Vincent R. McGuinness, Jr. is president and managing partner of Cozen O’Connor and a member in the Subrogation & Recovery Department. Vince, who was a summer associate with the firm in 1979 and 1980, joined the firm as an associate in the firm's Subrogation Department in 1981. Vince has held multiple leadership positions in the firm including: vice chair of the Subrogation & Recovery Department, administrative managing partner of the firm, and co-director of the firm's Canadian alliance, Cozen O'Connor Subrogation Consultants, Inc., in operation from 2004-2005.
Vince focuses his legal practice on the prosecution of property damages claims and has tried to verdict in excess of 30 subrogation cases throughout various state and federal courts in the United States. He also coordinates the defense of several hundred asbestos claims asserted against various manufacturers and suppliers of asbestos-containing products.
Vince developed the Subrogation and Recovery Department’s many educational seminars and workshops, including the comprehensive 20-month "Life of Subrogation Case"® program that traced the life of a subrogation claim from the moment the loss occurs through trial. He is a frequent lecturer and author in the property insurance subrogation industry, including addressing members of the Loss Executives Association, Pennsylvania Bar Association’s Insurance Committee, for which he served as the editor-in-chief of the inaugural Pennsylvania Insurance Journal, and the Insurance Society of Pennsylvania, for which he received its Distinguished Advocate Award for his lecturing and written contributions.
Vince particularly enjoys the use of film clips to highlight his lectures and seminars. His recent presentations include "Hollywood Presents Expert Witnesses," "When Catastrophe Strikes – How Hollywood Portrays Property Disasters," and "How 'Hollywood Lawyers' Comply with the Code of Ethics."
Vince earned his Bachelor of Arts from Drew University in 1978 and his law degree from Villanova University in 1981, where he was a member of the Villanova Law Review and authored a comment titled “Insurance Law-Asbestos Duty to Indemnity and to Defend,” which was published in volume 26 of the Villanova Law Review.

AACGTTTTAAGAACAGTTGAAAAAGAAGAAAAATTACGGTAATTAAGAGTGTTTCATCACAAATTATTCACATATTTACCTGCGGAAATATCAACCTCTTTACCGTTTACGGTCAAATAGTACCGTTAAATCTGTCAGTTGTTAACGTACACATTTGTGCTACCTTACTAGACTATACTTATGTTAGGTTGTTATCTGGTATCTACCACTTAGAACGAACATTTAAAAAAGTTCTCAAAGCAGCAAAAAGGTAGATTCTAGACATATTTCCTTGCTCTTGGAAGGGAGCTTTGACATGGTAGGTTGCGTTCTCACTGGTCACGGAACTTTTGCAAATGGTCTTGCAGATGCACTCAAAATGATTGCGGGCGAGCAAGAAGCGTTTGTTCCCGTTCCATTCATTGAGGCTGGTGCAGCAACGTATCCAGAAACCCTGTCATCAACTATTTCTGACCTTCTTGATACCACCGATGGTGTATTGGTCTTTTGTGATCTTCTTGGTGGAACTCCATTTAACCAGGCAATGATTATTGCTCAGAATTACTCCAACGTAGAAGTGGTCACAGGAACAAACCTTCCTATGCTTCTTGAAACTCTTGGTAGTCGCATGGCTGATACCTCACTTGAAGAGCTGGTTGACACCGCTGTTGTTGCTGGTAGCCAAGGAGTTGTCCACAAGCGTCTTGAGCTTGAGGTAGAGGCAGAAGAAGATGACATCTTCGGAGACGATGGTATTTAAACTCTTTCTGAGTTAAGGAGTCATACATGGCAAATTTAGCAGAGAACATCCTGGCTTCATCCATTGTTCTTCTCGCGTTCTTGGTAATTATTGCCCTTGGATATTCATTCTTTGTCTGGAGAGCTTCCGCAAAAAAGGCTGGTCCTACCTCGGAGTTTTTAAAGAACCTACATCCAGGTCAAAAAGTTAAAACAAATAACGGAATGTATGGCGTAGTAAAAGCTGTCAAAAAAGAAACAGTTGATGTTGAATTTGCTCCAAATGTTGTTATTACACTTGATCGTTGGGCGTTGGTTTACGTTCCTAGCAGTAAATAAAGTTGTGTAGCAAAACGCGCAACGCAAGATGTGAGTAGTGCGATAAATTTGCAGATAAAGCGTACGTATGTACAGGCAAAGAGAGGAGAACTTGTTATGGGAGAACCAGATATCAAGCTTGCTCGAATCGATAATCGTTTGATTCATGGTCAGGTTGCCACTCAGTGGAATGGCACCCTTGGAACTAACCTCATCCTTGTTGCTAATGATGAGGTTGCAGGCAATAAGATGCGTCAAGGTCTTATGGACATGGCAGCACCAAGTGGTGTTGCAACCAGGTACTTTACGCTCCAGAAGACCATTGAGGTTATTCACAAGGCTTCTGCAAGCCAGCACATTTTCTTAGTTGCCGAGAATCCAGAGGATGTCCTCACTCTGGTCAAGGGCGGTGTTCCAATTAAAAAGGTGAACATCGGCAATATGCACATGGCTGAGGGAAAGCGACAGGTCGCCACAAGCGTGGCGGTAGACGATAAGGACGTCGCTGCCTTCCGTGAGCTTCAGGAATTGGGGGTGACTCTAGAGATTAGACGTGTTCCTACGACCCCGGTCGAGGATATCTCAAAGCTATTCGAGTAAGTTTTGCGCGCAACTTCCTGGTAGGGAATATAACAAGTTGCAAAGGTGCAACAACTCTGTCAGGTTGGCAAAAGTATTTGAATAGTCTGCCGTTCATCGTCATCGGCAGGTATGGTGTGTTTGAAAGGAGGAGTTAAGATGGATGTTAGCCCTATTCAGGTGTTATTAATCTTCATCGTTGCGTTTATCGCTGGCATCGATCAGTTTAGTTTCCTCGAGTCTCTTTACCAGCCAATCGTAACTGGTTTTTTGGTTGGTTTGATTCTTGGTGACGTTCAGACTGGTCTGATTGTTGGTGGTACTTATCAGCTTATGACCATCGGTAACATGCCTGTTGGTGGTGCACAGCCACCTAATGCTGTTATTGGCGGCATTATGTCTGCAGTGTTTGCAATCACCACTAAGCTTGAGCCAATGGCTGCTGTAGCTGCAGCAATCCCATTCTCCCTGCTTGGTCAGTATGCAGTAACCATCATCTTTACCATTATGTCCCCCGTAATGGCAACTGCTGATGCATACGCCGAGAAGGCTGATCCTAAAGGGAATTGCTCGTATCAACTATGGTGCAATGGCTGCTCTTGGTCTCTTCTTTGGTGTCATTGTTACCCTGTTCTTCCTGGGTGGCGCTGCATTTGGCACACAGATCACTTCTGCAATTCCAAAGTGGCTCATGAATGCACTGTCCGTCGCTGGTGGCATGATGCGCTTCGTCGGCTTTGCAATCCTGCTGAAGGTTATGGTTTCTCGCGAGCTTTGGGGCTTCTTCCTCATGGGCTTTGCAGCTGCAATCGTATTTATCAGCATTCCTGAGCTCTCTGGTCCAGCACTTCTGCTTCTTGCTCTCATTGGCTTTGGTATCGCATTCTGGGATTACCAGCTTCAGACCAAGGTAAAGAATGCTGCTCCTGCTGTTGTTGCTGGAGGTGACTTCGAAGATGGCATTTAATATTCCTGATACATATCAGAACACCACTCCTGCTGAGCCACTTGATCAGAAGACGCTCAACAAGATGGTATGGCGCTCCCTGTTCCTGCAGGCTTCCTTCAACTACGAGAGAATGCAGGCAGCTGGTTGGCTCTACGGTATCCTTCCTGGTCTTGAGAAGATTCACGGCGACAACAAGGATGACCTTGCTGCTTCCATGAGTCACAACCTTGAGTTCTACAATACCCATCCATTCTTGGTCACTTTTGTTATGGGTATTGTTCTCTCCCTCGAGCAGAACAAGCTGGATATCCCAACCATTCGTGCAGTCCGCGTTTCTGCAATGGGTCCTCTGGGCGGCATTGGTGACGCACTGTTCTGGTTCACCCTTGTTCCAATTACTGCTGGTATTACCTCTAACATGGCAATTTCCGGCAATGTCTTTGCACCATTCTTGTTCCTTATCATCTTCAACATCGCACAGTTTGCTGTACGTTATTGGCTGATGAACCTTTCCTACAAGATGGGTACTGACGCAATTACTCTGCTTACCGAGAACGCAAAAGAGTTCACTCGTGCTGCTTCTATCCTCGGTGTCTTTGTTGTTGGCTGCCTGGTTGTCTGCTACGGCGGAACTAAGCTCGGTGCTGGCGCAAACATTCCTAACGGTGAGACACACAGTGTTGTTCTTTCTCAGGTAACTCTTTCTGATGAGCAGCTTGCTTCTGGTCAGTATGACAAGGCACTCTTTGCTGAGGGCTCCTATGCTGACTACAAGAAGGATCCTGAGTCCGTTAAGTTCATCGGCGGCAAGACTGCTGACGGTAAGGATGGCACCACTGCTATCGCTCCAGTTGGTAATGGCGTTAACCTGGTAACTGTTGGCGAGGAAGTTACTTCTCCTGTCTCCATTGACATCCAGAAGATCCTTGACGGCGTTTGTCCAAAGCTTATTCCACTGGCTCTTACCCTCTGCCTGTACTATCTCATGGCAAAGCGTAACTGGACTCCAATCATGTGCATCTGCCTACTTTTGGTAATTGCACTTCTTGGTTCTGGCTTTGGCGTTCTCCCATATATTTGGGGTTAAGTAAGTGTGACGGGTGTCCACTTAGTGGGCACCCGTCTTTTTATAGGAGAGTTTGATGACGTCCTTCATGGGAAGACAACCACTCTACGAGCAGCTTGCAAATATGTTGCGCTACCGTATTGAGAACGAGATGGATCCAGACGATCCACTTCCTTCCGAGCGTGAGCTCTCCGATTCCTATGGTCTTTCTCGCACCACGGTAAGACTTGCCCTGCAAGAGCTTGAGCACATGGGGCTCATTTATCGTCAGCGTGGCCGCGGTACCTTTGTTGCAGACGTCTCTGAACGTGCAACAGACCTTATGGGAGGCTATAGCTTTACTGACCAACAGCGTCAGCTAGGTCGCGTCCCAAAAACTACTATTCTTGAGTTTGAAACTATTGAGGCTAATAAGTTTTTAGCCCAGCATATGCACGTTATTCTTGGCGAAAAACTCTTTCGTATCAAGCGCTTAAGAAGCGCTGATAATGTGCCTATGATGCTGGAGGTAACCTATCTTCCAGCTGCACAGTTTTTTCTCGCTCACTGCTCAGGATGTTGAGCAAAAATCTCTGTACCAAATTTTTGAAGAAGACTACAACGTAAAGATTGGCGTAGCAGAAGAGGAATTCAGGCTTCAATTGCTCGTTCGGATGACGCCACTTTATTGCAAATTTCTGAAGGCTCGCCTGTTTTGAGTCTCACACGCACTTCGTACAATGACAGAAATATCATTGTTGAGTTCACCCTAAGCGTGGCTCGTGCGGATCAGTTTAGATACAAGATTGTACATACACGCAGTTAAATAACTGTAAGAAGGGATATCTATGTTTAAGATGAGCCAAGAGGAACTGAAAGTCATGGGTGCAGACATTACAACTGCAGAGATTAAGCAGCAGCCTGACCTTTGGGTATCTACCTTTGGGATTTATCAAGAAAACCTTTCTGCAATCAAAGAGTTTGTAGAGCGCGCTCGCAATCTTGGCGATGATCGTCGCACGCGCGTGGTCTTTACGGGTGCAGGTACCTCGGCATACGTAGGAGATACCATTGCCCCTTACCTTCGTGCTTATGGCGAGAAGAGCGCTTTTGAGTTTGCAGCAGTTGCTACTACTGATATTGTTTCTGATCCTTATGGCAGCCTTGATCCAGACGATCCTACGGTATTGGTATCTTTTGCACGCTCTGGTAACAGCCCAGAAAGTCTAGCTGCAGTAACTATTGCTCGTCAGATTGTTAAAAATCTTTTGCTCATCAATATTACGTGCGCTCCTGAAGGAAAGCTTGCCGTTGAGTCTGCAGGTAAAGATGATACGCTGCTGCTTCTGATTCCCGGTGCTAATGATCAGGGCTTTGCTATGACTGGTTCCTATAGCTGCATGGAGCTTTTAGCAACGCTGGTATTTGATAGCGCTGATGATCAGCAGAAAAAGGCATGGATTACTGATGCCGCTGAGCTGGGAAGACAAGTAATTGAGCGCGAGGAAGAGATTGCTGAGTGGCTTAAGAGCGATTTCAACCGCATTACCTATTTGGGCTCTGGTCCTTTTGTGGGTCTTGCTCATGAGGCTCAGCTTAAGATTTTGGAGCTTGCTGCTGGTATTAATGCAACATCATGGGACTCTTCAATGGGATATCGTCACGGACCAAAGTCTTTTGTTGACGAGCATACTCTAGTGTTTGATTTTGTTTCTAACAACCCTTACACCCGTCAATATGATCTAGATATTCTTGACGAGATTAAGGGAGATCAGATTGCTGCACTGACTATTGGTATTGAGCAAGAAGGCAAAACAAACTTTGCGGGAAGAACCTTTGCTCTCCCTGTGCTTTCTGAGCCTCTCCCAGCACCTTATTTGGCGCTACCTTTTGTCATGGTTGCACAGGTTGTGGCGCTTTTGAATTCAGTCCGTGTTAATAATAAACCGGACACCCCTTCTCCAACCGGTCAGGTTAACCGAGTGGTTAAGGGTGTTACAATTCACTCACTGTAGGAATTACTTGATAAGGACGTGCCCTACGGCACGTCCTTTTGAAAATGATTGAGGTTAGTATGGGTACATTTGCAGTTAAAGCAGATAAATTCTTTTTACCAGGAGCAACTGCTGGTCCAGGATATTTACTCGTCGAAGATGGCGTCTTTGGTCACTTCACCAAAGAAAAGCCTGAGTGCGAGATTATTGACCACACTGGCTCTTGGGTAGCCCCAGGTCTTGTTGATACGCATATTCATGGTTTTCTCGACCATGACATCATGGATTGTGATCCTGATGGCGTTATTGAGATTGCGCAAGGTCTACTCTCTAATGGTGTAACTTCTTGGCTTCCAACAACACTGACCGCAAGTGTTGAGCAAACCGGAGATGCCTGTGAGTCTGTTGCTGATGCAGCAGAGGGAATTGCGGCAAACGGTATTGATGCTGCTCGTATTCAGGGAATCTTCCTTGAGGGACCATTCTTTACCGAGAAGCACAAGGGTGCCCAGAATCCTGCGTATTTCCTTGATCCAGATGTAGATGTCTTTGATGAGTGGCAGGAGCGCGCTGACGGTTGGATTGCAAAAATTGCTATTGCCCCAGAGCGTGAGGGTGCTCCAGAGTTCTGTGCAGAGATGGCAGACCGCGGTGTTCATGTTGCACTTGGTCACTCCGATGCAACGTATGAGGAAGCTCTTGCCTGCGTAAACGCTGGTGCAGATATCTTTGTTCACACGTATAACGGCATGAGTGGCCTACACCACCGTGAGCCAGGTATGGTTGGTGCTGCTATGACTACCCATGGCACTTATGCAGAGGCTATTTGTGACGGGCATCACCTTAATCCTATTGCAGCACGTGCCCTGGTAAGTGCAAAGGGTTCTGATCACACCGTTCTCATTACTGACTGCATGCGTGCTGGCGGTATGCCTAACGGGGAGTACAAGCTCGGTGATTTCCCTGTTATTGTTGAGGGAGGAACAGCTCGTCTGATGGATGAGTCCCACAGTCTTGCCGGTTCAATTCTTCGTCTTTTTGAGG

Vince has been involved in many community and charitable organizations. In 1976, at the age of 18, he was elected to serve on the Morris Plains Board of Education, and was the youngest elected official in the state of New Jersey. He was selected to participate in the inaugural Business on Board program held by the Greater Philadelphia Chamber of Commerce's Arts & Business Council, which honored him with the Business on Board Member of the Year award for his service as president of the Elfreth's Alley Association and Museum. He has also served on various youth enrichment programs, including SquashSmarts, where he served as president, and as a board member of the Legacy Youth Tennis & Education (formerly the Arthur Ashe Youth Tennis & Education) organization. He currently serves on the Corporate Leadership Council for the National Constitution Center. He was selected as president of the Philadelphia Squash Racquets Association and appointed as a board member of the United States Squash Racquets Association, now known as US Squash. Vince is also active in bar association activities. In 2012, he was appointed by the Chancellor of the Philadelphia Bar Association to co-chair the Large Firm Management Committee. He was also appointed by the Chancellor to serve on the Code & Judicial Conduct Task Force and as an investigator for the Commission on Judicial Selection and Retention. He received the Philadelphia Bar Association's Division's Achievement Award from the Young Lawyers section. Vince coordinated the firm’s COVID-19 response, and was instrumental in assisting nonprofits respond to the pandemic. He was appointed by the Philadelphia Bar Association to serve on its COVID Task Force, and was a panelist for the American Heart Association’s COVID speaker series.
Vince is a Life Fellow of the American Bar Foundation. The fellows is an honorary society of lawyers and judges limited to one percent of the lawyers admitted to practice in the United States.